Money & Banking

India Inc’s credit quality improved in FY17, says rating agency Crisil

Our Bureau Mumbai | Updated on January 15, 2018 Published on April 03, 2017

‘Cautiously optimistic’ of future, further improvement depends on various factors

Credit quality of India Inc gradually recovered in FY17 with credit ratio at 1.22 times (1.29 times in FY16) while debt-weighted credit ratio improved to a five-year high of 0.88 time compared with 0.31 times, according to rating agency Crisil. The improvement was driven by firm commodity prices, stable macros, improving capital structure and lower interest costs.

The debt to income ratio is the percentage of one’s income that goes towards paying debts. Lenders look at this percentage to help them decide whether or not one is a good credit risk. Debt-weighted credit ratio is the total debt on the balance sheets of firms upgraded versus downgraded. There were 1,335 upgrades led by consumption-linked sectors and 1,092 downgrades due to investment-linked sectors.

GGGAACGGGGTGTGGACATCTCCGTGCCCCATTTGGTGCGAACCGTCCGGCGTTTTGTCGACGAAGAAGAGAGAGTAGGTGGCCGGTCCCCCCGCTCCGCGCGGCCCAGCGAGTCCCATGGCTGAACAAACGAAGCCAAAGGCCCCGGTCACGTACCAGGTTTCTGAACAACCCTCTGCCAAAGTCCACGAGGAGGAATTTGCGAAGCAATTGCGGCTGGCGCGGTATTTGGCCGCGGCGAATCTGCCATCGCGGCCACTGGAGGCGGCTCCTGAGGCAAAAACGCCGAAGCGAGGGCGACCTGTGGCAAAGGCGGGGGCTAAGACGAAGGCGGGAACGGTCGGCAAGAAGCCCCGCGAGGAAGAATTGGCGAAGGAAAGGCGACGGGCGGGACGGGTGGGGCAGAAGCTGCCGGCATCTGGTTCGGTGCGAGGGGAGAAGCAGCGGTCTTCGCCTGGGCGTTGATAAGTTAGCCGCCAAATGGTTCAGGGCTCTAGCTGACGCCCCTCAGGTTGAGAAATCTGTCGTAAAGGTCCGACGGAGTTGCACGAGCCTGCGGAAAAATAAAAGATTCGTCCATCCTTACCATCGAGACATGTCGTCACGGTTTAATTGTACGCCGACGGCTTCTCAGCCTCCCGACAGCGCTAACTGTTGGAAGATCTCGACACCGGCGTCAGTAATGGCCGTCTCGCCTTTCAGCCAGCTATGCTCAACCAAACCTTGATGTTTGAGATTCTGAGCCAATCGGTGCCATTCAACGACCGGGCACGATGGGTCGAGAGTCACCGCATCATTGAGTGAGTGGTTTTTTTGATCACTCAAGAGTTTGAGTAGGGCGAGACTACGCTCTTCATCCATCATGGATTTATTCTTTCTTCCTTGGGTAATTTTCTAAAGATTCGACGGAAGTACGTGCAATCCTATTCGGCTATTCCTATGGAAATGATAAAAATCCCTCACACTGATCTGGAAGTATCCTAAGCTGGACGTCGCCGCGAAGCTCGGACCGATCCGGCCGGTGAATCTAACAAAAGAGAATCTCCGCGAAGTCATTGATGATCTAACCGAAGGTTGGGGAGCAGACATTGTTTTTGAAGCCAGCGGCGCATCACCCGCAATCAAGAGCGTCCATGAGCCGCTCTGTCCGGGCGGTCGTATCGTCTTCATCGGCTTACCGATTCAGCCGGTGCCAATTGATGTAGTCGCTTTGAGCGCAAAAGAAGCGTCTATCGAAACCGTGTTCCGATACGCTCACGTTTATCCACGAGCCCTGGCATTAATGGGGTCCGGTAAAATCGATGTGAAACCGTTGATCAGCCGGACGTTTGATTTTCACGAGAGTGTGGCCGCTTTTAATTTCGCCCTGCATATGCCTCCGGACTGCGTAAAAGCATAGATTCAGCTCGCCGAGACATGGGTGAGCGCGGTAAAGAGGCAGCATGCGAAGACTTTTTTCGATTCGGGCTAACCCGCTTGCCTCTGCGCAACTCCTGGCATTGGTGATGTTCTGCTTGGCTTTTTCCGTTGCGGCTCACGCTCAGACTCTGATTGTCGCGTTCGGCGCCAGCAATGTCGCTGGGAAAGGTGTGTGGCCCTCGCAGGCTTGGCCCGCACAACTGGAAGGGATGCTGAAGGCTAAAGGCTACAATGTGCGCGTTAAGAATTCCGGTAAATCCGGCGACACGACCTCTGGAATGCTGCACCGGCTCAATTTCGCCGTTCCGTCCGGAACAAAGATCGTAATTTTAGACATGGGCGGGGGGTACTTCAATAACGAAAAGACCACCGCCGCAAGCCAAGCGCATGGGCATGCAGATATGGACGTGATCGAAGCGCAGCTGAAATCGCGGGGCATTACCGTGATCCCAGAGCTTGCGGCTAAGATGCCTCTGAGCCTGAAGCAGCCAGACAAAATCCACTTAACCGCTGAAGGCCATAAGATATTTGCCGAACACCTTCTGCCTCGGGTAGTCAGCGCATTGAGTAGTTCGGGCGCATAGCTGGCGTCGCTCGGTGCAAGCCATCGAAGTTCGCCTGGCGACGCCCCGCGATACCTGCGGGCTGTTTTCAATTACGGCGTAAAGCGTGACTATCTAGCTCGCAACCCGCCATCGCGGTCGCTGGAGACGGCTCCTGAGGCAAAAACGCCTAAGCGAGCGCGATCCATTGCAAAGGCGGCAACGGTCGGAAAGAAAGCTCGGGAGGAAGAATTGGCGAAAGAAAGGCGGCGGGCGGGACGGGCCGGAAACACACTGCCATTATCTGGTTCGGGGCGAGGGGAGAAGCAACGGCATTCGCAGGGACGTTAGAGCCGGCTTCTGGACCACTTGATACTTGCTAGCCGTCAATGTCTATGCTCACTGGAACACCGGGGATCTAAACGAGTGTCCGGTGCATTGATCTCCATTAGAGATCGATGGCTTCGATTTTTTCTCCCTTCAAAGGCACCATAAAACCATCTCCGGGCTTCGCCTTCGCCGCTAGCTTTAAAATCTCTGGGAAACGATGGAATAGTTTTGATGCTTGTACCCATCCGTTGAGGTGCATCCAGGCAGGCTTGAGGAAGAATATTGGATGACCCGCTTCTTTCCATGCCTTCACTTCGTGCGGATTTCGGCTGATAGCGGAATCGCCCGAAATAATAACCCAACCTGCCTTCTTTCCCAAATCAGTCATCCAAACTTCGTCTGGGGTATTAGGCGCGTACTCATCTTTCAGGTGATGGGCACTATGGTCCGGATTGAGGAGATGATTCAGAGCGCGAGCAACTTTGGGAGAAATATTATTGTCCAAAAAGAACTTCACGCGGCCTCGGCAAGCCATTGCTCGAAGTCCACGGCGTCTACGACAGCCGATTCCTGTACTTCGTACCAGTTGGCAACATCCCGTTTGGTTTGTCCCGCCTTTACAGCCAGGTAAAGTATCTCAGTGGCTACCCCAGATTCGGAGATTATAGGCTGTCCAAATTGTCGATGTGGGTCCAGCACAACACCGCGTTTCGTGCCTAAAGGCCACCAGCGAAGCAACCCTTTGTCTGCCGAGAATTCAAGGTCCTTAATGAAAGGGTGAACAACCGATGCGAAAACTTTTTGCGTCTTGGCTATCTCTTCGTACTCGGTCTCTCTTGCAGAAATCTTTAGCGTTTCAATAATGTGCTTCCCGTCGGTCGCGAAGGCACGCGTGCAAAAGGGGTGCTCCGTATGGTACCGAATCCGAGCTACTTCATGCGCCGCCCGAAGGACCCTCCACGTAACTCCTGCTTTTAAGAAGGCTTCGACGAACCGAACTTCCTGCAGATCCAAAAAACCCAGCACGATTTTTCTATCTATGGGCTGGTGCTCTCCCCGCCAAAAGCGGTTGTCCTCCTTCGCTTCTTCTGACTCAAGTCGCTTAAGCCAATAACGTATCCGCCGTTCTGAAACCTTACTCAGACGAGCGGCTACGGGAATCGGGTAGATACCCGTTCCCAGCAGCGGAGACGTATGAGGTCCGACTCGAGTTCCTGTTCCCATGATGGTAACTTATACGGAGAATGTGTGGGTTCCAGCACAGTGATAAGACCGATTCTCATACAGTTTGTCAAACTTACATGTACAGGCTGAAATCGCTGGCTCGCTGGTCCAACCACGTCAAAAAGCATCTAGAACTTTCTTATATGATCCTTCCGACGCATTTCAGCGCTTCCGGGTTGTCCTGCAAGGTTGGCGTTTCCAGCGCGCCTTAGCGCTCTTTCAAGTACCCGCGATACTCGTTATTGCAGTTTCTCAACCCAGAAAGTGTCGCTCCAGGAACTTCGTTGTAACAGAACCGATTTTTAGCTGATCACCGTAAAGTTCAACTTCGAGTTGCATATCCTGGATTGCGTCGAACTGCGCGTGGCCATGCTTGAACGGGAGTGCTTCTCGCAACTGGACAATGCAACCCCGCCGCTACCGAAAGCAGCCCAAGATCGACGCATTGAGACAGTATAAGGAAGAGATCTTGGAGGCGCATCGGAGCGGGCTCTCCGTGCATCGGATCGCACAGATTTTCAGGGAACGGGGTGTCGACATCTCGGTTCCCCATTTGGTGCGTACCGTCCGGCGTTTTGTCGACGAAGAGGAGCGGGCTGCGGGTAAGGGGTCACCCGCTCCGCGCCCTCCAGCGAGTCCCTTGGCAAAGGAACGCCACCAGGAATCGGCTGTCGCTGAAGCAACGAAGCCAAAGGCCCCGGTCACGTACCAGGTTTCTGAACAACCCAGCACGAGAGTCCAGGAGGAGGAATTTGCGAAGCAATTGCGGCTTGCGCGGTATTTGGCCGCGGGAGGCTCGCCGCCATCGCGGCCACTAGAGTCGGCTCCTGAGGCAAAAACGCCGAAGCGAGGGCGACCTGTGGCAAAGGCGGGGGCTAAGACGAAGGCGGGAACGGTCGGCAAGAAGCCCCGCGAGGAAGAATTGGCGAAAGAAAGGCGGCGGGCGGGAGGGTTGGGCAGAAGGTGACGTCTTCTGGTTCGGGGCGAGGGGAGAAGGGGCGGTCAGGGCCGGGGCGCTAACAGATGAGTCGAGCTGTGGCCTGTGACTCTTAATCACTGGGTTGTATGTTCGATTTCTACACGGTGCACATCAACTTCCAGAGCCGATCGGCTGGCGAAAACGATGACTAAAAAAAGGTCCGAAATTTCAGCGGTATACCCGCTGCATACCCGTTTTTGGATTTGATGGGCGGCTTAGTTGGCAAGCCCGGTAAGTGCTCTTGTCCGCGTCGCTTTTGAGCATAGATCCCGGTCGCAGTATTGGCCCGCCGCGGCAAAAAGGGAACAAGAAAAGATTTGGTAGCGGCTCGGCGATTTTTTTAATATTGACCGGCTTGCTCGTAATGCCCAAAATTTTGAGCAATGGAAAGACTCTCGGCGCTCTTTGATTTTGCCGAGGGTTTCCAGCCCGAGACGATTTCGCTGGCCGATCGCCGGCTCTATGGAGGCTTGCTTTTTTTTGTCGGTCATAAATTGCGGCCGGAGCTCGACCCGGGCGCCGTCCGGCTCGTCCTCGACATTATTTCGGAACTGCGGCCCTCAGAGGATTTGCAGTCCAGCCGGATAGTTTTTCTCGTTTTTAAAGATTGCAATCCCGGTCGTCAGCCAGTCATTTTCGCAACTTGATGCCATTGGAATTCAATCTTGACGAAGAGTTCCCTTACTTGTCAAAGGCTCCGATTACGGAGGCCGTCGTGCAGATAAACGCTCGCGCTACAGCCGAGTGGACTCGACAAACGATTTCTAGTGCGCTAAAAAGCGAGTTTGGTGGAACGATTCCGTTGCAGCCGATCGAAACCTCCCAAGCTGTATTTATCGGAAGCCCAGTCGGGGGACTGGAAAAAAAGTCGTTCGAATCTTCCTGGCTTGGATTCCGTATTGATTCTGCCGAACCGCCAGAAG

Going forward, Crisil expects gradual improvement in credit quality to sustain and the impact of demonetisation on the same is expected to be transient. “We expect upgrades to outnumber downgrades in the near term driven by improving domestic consumption demand after demonetisation. Further, several debt-intensive sectors such as metals (especially non-ferrous) and sugar are expected to see improvement in credit quality in fiscal 2018 because of rising prices,” it said.

Fragile sectors

However, the underpinning remains fragile as some sectors continue to struggle and several large companies remain highly indebted. Several investment-linked sectors such as real estate and capital goods continue to face headwinds. Stress is also building up in some microfinance institutions. And major corporate houses with high indebtedness will continue to struggle.

Published on April 03, 2017
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